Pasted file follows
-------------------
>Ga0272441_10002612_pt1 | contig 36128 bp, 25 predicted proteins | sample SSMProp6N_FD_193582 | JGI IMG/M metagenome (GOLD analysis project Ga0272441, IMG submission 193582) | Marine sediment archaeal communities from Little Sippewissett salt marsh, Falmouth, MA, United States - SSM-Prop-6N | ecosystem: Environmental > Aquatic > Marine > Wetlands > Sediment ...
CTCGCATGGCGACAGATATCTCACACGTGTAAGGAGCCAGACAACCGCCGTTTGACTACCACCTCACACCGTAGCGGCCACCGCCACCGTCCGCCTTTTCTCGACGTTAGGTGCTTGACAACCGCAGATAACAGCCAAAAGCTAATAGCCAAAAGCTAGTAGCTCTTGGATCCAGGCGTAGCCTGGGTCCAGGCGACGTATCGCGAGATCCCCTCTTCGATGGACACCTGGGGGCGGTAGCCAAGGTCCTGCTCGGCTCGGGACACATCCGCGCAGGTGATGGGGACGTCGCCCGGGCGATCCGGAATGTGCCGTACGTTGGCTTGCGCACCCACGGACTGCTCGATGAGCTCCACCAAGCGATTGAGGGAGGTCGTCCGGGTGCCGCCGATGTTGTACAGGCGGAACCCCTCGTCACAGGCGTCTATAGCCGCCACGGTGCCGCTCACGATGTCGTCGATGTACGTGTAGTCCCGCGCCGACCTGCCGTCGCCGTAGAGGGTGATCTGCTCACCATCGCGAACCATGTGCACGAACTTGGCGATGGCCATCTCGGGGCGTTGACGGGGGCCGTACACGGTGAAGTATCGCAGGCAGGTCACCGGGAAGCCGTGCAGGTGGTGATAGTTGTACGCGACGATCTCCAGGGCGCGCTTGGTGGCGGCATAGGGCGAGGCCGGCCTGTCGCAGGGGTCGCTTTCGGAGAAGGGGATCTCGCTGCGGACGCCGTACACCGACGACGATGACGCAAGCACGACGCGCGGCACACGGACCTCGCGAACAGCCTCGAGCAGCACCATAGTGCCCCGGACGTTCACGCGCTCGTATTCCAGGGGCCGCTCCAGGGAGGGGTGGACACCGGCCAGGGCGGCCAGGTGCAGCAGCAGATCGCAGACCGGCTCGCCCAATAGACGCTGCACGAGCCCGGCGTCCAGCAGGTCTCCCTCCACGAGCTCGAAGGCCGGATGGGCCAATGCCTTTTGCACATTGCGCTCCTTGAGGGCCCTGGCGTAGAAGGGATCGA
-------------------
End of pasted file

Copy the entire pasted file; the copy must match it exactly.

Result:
>Ga0272441_10002612_pt1 | contig 36128 bp, 25 predicted proteins | sample SSMProp6N_FD_193582 | JGI IMG/M metagenome (GOLD analysis project Ga0272441, IMG submission 193582) | Marine sediment archaeal communities from Little Sippewissett salt marsh, Falmouth, MA, United States - SSM-Prop-6N | ecosystem: Environmental > Aquatic > Marine > Wetlands > Sediment ...
CTCGCATGGCGACAGATATCTCACACGTGTAAGGAGCCAGACAACCGCCGTTTGACTACCACCTCACACCGTAGCGGCCACCGCCACCGTCCGCCTTTTCTCGACGTTAGGTGCTTGACAACCGCAGATAACAGCCAAAAGCTAATAGCCAAAAGCTAGTAGCTCTTGGATCCAGGCGTAGCCTGGGTCCAGGCGACGTATCGCGAGATCCCCTCTTCGATGGACACCTGGGGGCGGTAGCCAAGGTCCTGCTCGGCTCGGGACACATCCGCGCAGGTGATGGGGACGTCGCCCGGGCGATCCGGAATGTGCCGTACGTTGGCTTGCGCACCCACGGACTGCTCGATGAGCTCCACCAAGCGATTGAGGGAGGTCGTCCGGGTGCCGCCGATGTTGTACAGGCGGAACCCCTCGTCACAGGCGTCTATAGCCGCCACGGTGCCGCTCACGATGTCGTCGATGTACGTGTAGTCCCGCGCCGACCTGCCGTCGCCGTAGAGGGTGATCTGCTCACCATCGCGAACCATGTGCACGAACTTGGCGATGGCCATCTCGGGGCGTTGACGGGGGCCGTACACGGTGAAGTATCGCAGGCAGGTCACCGGGAAGCCGTGCAGGTGGTGATAGTTGTACGCGACGATCTCCAGGGCGCGCTTGGTGGCGGCATAGGGCGAGGCCGGCCTGTCGCAGGGGTCGCTTTCGGAGAAGGGGATCTCGCTGCGGACGCCGTACACCGACGACGATGACGCAAGCACGACGCGCGGCACACGGACCTCGCGAACAGCCTCGAGCAGCACCATAGTGCCCCGGACGTTCACGCGCTCGTATTCCAGGGGCCGCTCCAGGGAGGGGTGGACACCGGCCAGGGCGGCCAGGTGCAGCAGCAGATCGCAGACCGGCTCGCCCAATAGACGCTGCACGAGCCCGGCGTCCAGCAGGTCTCCCTCCACGAGCTCGAAGGCCGGATGGGCCAATGCCTTTTGCACATTGCGCTCCTTGAGGGCCCTGGCGTAGAAGGGATCGA